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An autonomous Uber.

Meet Sam Gundry, former Warragul resident, now Senior Engineer at Uber. Sam's helping to make cars drive themselves.

Aug 11, 2017

Words: Gippslandia

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Although the uptake of the ride sharing app developed by Uber Technologies Inc. has been somewhat slow in propagating throughout our region, we’re all well aware of the havoc Uber has been instigating to many of the world’s traditional transport systems. With the arrival of autonomous vehicles on our roads rapidly approaching, and Uber being at the forefront in the development of this technology, we leapt at the opportunity to learn from the former-Warragul resident, now Senior Engineer at the Uber Advanced Technologies Center in Pittsburgh, Sam Gundry.

Can you please describe the path that led you to be working at Uber Technologies Inc.?
The most obvious reason I’m now at Uber is because I was already living in the United States. I arrived there after relocating for a job with Amazon Web Services in Seattle in 2014. Amazon regularly recruit software developers from Australia. Once in the US many opportunities in tech become open to you. My LinkedIn profile allowed Uber to find me. I wasn’t looking to leave Amazon, but the opportunity to combine my passions and skills to impact self-driving was too tempting.

Thinking back, there are a few pivotal moments in getting here:

  • Playing the original SimCity and Civilization games on our families IBM PC 286. This began my fascination with computers, albeit I didn’t starting coding until Year 12 of high school.
  • (Mum and Dad complained about me playing games too much, but it seems to have paid off in the end.)
  • Choosing a university course based on my hobbies and passions; Computer Science at Monash University, instead of nearly choosing a commerce-related field and not realising what I was missing.
  • I took a pay cut to leave my first job after graduating so that I could work in computer graphics, a subject that I loved during university.
  • I applied for a job in Sydney, not really thinking that I’d be accepted and have to move cities. It was a big move for me back then. It was there that I worked for the Rio Tinto Centre for Mine Automation, which is where I first experienced working alongside experts in automation.

I guess three things personally helped me:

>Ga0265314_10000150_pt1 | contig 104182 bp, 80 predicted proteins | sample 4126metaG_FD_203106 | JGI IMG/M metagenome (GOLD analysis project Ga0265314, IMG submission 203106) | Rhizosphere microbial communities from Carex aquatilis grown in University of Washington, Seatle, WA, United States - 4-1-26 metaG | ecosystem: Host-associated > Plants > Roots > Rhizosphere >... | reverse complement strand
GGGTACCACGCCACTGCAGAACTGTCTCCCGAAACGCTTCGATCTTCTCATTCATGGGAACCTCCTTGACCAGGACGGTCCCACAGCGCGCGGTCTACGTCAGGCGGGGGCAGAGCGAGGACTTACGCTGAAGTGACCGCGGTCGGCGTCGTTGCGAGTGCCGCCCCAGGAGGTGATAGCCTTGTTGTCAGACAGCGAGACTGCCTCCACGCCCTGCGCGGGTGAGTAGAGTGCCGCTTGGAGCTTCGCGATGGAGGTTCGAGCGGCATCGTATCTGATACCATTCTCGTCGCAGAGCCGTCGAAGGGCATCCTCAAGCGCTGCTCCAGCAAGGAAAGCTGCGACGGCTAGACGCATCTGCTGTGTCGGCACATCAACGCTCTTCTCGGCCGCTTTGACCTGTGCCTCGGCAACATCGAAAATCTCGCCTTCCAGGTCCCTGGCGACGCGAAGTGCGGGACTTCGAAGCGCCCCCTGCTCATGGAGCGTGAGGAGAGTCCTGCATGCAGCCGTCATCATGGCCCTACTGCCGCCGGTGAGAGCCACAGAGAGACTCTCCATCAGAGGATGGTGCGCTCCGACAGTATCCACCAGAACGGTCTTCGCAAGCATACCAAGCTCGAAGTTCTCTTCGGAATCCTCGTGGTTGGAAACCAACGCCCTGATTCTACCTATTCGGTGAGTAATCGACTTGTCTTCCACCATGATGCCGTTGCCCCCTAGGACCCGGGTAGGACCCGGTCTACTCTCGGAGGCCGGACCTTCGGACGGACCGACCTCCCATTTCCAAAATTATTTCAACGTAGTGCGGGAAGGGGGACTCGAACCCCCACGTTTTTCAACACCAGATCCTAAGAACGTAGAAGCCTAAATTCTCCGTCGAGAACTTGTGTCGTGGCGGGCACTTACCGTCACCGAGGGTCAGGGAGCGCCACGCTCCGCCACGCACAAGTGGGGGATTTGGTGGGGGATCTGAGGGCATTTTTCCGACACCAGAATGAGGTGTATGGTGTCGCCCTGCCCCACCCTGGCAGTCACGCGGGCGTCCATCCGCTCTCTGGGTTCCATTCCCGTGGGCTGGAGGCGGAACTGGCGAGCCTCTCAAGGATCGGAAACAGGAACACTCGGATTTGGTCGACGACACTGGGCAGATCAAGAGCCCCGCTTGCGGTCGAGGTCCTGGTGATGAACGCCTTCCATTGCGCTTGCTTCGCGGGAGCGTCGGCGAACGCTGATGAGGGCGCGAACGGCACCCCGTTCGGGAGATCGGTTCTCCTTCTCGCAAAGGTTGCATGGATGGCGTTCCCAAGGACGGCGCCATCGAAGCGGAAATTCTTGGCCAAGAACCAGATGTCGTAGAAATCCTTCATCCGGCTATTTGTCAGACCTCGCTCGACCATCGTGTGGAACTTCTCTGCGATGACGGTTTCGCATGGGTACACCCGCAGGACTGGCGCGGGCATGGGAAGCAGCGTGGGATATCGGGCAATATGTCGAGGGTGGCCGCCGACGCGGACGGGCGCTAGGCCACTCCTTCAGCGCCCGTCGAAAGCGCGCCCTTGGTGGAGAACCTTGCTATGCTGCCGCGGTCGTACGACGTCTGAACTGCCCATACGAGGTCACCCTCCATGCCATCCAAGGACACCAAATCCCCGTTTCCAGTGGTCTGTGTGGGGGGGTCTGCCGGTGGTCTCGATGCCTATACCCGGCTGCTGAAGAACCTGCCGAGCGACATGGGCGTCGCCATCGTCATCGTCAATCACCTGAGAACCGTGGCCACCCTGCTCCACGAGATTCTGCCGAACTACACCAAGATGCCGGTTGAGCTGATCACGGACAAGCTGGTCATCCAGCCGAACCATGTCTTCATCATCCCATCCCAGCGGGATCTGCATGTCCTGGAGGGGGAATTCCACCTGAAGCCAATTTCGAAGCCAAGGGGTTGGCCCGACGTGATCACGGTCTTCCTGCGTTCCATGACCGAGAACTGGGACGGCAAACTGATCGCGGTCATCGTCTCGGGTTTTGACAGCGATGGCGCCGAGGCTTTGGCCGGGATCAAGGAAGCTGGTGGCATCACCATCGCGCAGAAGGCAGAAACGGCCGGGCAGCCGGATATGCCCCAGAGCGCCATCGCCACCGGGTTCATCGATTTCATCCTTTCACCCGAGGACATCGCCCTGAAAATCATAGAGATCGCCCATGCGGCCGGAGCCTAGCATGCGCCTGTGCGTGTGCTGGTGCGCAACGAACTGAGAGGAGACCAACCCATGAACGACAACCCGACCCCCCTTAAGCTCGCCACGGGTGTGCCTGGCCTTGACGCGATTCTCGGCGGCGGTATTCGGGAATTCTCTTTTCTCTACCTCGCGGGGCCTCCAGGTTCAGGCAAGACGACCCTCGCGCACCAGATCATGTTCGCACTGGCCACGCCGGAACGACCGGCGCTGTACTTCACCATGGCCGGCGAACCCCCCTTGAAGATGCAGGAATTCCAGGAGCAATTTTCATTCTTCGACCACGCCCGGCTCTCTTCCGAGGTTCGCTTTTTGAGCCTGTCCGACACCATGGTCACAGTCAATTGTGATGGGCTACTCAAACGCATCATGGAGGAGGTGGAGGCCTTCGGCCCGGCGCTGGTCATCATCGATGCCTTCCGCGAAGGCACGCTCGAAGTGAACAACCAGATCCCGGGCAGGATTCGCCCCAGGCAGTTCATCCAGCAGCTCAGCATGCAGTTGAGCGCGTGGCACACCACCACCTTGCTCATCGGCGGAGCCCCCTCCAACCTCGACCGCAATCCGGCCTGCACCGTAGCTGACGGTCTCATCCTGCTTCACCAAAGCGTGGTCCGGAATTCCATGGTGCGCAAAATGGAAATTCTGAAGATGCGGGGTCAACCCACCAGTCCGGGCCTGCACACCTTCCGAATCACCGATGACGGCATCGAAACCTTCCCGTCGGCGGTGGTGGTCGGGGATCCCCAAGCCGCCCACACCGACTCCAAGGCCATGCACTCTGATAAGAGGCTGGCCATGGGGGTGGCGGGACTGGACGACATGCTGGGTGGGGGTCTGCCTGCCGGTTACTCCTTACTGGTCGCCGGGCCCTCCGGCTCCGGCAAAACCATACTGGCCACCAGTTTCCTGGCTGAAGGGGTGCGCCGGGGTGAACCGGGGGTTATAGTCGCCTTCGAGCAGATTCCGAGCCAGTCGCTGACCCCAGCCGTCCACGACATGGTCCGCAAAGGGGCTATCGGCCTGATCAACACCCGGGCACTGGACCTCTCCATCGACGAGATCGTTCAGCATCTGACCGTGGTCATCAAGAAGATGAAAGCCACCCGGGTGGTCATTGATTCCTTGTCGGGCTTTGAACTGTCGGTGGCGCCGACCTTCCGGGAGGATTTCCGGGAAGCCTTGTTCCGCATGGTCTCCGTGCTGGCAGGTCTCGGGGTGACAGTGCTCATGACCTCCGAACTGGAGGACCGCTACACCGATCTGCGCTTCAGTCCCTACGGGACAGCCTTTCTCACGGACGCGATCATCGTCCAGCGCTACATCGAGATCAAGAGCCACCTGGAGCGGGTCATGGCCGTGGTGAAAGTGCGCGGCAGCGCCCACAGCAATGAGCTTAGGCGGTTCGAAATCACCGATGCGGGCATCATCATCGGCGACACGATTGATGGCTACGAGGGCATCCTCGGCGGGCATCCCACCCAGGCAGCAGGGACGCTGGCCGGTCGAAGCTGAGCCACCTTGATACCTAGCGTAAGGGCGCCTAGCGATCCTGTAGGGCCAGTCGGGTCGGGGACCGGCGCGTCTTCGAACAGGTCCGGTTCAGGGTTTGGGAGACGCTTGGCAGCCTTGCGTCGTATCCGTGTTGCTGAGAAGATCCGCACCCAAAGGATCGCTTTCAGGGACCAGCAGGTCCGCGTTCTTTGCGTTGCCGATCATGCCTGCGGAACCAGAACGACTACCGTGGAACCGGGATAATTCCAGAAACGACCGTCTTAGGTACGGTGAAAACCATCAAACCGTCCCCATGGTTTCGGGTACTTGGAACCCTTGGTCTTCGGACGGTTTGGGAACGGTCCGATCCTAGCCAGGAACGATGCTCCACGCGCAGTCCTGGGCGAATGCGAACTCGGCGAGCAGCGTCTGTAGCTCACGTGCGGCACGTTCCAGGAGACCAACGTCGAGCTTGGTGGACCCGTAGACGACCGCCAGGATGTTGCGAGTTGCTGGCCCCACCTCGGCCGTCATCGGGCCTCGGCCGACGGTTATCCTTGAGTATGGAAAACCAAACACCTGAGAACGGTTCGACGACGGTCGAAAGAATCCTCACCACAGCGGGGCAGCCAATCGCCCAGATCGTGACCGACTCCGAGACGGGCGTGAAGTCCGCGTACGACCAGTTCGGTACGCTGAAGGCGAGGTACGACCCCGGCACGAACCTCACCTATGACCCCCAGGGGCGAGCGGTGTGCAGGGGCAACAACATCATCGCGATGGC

1) A willingness and fortune to take a risk moving jobs and cities;
2) I have never stopped enjoying learning and being curious;
3) My parents actively supporting, facilitating and encouraging education.

What’s your role at the company and can you describe a typical day?
I’m working on simulation as a Software Developer for the Uber Advanced Technologies Group. Put simply, simulation is like a computer game driving through a city where the “player” character (controller) happens to be a self-driving vehicle (SDV). The SDV receives inputs from the game world, e.g. pedestrians and traffic, and then reacts accordingly. Generally, simulation can be used for testing and validation, as well as for developing machine learning algorithms.

A typical day will have lots of discussions among our immediate team. Contrary to popular perception, software development is incredibly dependent on human interactions! Your code does not exist in a vacuum - your current and future team mates need to maintain it. The computer only cares that your code compiles, your colleagues need to understand and frequently modify it.

Daily, I will discuss and review designs, often with a whiteboard or via a document, to make sure we’re building the right thing for our users and to maintain the code. I may spend a couple of hours reviewing code colleagues have submitted (all code is reviewed, no matter who submits it). I still manage to code a couple of hours most days, but coding does become less frequent as you get more senior roles. Oh, did I forget bugs? Yes, working with team mates and users on finding and fixing bugs. Fun. Fun! (That’s the less glamorous part.)

How do you think self-driving vehicles will change our current conventional travel?